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State v. Stroger

Decided: November 16, 1981.

STATE OF NEW JERSEY, PLAINTIFF,
v.
HOWARD STROGER, DEFENDANT



Muir, A.j.s.c.

Muir

The central issue raised in this matter is whether a panel constituted pursuant to the Supreme Court's authority to discipline members of the bar can voluntarily provide to a county prosecutor records reflecting criminal conduct on the part of an attorney when those records were acquired during the course of an ethics investigation. There are no reported decisions on the issue.

Defendant Howard Stroger, a suspended New Jersey attorney, was indicted for embezzling client's funds in March 1981. The indictment stemmed from records being turned over to the Morris County Prosecutor's Office by Central Ethics pursuant to direction of the Disciplinary Review Board. See R. 1:20.

Stroger moves to "suppress evidence obtained as the result of an illegal search and seizure." His brief in support of the motion essentially urges:

1. An illegal obtaining of evidence by the prosecutor and a breach of the confidentiality requirements of the court rules regulating discipline of state bar members;

2. A violation of defendant's Fourth, Fifth and Sixth Amendment rights, with reliance on Sixth related to failure to provide notice and opportunity to be heard on the turnover.

Sometime in March 1980 complaints were received by Central Ethics concerning Howard Stroger's conduct as an attorney. A demand was made of Stroger by Collette Coolbaugh, Assistant Director of the Administrative Office of the Court in charge of the Division of Ethics and Professional Services, to produce his books and records pursuant to court rule. The date set was March 20, 1980. A new date was set for April 14, 1980 at Stroger's request. It was subsequently reset for May 1, 1980.

On April 11, 1980 Lawrence Litwin, the secretary of the District Ethics Committee, received a letter from Genevieve Radziewicz, executrix of the estate of Robert Paczkowski, complaining about the handling of the estate by Stroger and noting the residuary beneficiary, the Red Cross, had not received its money, approximately $90,000.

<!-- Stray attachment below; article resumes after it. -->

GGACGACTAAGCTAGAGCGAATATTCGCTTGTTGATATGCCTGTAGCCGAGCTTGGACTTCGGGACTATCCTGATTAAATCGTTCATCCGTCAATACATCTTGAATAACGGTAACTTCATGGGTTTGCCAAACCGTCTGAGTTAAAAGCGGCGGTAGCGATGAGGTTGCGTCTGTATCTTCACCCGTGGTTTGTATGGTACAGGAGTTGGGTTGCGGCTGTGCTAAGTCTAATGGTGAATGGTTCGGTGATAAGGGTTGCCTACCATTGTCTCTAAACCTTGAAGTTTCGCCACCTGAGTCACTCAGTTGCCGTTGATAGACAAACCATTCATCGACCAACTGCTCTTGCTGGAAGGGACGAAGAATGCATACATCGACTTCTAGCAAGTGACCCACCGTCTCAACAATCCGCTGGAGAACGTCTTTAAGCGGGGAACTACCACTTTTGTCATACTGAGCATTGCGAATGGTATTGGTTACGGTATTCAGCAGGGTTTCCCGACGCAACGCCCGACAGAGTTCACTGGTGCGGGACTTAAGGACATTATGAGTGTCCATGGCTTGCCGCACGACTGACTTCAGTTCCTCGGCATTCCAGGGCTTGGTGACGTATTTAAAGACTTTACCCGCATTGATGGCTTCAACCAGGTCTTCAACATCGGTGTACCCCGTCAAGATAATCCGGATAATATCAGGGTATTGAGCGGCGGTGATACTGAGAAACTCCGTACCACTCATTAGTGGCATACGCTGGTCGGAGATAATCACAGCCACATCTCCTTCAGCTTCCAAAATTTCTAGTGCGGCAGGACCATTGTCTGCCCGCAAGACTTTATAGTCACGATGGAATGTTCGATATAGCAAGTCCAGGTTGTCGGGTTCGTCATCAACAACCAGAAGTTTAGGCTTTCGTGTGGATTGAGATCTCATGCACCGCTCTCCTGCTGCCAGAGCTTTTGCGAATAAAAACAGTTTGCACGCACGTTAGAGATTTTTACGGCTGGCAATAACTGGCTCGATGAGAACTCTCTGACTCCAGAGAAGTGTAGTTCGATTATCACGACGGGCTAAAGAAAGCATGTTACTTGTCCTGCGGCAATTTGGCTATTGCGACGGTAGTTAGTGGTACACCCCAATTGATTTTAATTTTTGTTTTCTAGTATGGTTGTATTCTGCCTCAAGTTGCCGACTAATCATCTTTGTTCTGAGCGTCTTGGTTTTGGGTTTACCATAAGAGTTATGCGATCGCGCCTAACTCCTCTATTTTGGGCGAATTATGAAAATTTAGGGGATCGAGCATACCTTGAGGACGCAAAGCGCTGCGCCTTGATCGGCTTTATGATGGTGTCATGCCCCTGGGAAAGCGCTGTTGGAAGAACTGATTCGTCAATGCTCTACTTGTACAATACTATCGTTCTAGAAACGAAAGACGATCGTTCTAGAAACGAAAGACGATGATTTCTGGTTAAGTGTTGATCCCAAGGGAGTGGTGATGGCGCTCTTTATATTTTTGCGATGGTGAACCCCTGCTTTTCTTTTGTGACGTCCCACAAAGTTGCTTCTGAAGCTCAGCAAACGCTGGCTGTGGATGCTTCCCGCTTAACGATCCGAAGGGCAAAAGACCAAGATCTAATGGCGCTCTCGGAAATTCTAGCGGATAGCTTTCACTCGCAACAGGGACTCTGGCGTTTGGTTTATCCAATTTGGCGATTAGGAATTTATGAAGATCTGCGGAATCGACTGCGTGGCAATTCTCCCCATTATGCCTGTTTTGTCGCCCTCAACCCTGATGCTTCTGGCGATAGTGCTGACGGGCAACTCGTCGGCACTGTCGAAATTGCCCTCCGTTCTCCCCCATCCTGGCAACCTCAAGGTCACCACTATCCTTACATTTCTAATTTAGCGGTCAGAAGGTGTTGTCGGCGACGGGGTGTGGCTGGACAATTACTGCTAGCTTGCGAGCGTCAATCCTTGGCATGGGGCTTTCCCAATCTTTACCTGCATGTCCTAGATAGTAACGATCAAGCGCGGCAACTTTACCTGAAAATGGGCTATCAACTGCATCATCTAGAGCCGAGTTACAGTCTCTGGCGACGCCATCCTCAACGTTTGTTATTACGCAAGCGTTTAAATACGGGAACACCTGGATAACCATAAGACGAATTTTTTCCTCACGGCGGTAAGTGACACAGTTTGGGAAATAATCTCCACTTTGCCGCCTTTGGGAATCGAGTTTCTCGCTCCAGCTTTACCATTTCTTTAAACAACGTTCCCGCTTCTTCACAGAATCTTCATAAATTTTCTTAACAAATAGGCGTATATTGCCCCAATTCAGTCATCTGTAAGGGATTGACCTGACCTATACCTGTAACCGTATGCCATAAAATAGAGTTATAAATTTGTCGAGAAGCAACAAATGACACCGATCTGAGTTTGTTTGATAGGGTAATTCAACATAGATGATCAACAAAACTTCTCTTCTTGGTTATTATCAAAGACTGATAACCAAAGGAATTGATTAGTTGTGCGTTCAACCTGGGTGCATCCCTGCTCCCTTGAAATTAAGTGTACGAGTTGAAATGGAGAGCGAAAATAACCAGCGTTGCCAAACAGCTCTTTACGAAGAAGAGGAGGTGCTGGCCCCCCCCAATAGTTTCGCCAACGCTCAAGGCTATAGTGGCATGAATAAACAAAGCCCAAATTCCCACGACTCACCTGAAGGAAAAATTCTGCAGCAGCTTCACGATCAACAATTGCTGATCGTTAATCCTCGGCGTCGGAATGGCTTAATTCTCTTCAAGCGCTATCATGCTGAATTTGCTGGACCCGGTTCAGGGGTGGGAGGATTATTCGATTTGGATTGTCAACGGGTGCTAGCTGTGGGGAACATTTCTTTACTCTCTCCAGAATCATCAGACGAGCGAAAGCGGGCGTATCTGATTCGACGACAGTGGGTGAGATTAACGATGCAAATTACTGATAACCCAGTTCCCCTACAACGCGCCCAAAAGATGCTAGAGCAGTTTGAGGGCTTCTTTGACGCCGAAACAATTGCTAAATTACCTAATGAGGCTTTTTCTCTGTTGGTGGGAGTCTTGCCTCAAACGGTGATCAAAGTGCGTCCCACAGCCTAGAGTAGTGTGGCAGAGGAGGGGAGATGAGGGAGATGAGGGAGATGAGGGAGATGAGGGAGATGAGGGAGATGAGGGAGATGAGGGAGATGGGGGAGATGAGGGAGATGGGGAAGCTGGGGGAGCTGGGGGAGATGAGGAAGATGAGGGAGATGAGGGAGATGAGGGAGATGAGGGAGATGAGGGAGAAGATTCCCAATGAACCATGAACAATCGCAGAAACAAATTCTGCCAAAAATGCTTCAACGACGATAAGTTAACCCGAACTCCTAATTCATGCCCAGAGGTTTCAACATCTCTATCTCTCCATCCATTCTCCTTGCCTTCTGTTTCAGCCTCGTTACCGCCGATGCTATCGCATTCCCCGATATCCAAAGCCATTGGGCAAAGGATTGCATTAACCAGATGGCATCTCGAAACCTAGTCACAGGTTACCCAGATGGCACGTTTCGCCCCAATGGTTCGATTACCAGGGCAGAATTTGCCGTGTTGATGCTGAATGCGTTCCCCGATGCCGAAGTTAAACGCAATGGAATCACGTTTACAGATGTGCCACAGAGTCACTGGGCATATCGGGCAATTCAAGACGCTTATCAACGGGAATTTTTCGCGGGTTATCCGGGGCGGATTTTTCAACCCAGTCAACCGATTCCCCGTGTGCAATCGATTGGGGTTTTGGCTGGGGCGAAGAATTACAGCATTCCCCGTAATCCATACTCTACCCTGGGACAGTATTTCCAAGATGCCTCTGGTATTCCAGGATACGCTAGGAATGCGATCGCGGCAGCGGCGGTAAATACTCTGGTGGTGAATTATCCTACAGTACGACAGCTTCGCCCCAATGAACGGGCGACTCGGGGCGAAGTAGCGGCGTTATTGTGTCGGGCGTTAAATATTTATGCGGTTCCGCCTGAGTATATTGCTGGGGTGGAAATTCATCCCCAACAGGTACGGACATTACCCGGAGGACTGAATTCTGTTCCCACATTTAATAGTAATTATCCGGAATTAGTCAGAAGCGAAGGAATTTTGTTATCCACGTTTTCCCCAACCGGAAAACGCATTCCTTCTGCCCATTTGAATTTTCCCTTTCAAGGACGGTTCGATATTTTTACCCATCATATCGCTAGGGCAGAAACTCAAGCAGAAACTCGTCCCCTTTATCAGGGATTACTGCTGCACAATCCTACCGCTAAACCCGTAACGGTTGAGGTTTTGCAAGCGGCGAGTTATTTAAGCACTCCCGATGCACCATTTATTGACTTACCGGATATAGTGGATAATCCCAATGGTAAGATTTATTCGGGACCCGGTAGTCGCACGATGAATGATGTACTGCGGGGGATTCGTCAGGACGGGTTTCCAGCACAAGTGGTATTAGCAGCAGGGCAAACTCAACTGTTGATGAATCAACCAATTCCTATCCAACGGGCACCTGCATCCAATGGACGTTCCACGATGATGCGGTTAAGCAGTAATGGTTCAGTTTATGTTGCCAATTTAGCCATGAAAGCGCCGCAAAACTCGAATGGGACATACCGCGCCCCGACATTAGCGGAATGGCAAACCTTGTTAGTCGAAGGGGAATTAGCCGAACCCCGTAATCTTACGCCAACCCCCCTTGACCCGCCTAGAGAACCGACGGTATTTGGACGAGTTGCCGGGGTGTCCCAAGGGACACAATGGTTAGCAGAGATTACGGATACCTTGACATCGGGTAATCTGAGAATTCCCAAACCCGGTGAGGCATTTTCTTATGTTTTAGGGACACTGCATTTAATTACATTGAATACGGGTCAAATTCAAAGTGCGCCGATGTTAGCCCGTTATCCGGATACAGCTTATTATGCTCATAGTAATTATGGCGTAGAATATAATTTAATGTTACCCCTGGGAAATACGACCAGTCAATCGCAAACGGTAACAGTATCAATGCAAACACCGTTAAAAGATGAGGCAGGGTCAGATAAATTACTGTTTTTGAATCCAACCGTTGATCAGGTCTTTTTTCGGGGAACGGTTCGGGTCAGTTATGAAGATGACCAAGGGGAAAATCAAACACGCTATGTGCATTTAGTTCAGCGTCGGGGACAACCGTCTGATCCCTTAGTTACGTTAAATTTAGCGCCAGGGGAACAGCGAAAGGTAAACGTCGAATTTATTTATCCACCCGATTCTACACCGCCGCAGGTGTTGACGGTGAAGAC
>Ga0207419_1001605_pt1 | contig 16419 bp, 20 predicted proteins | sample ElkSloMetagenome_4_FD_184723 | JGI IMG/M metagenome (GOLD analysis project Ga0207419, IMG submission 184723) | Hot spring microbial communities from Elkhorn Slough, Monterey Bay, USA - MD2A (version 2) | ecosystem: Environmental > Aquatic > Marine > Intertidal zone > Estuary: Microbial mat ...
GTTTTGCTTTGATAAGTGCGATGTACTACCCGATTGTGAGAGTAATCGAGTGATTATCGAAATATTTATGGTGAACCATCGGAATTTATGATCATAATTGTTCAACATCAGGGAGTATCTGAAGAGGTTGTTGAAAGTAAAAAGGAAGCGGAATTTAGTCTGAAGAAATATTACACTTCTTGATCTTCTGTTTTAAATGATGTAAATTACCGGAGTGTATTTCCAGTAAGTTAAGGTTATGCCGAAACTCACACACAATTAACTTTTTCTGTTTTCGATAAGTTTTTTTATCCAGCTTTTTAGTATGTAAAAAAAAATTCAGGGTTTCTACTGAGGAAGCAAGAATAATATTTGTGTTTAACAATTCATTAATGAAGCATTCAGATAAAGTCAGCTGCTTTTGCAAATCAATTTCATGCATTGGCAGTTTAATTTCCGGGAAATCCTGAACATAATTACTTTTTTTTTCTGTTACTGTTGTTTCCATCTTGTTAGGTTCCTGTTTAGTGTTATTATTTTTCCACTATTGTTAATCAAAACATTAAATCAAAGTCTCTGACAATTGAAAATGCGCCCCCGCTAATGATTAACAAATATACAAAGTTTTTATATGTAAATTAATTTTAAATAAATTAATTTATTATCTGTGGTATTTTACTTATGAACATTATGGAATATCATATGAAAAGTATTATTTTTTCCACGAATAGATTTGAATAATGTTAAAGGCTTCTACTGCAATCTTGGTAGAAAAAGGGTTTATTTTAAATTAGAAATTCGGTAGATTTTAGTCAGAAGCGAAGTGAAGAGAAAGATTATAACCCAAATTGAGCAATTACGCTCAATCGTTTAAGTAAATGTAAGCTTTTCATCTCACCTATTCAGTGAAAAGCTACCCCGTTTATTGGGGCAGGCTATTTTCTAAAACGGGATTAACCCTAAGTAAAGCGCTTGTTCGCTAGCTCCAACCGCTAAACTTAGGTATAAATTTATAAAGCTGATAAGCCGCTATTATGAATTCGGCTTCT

Litwin, by letter, assigned the case to Thomas Curtin, an Ethics Committee member, for investigation. At the same time he sent a personal and confidential letter to the Morris County Prosecutor concerning the allegations of the Radziewicz letter, noting that "The Committee brings this matter to your attention inasmuch as there may be criminal overtones." Litwin, due to the "astounding allegations," considered himself obligated by the Canons of Ethics to notify the prosecutor. Before sending his letter to Prosecutor Manahan, he had a conversation about its contents. He later inquired about its receipt.

Thomas Curtin interviewed Mrs. Radziewicz and received from her estate documents, savings accounts and passbooks which were turned over to the prosecutor by Central Ethics on

August 4, 1981. After some difficulty he also met with Stroger, at which time he was informed Stroger was being represented by an attorney who had advised him not to discuss the matter. Curtin looked at the trustee account statement of Stroger for March 1980 and, finding a balance of approximately $16,000, asked if client's funds were kept in any other place. Stroger responded in the negative.

Curtin on April 29 prepared an affidavit and filed it with Central Ethics. He provided a copy of the affidavit to Mrs. Radziewicz and Mr. Sprague of the Red Cross. In his cover letter to those people, carbon copies of which went to the prosecutor without the affidavit, he advised both parties to retain attorneys. Mrs. Radziewicz did. She hired attorneys, who instituted proceedings on her behalf which resulted in a settlement. In the verified complaint Mrs. Radziewicz noted her allegations to the Ethics Committee, the appointment of Curtin, Curtin's finding that the trust account statement of Stroger reflected a balance of only $16,000 and Stroger's statement that he maintained no other trustee accounts.

On May 1 Samuel Gerard, an accountant with the Administrative Office of the Courts, visited Stroger's office to audit his records pursuant to the prior demand. Curtin and David Cramp, chairman of the District X Ethics Committee, were present. Gerard requested and Stroger consented, after consulting with his attorney, to turn over for examination the trustee account ledger, bank statements and checks. These records were taken to Trenton and certain of them were subsequently turned over to the prosecutor on October 16, 1981.

On May 1, at about 3 p.m., Stroger was served with an order of the Supreme Court temporarily suspending him from the practice of law, staying disbursements from his trustee and business accounts and requiring him to show cause on May 6, 1980 why the suspension and restraints should not be continued.

On May 6 an order, consented to by Stroger's attorney, was entered continuing his suspension from ...


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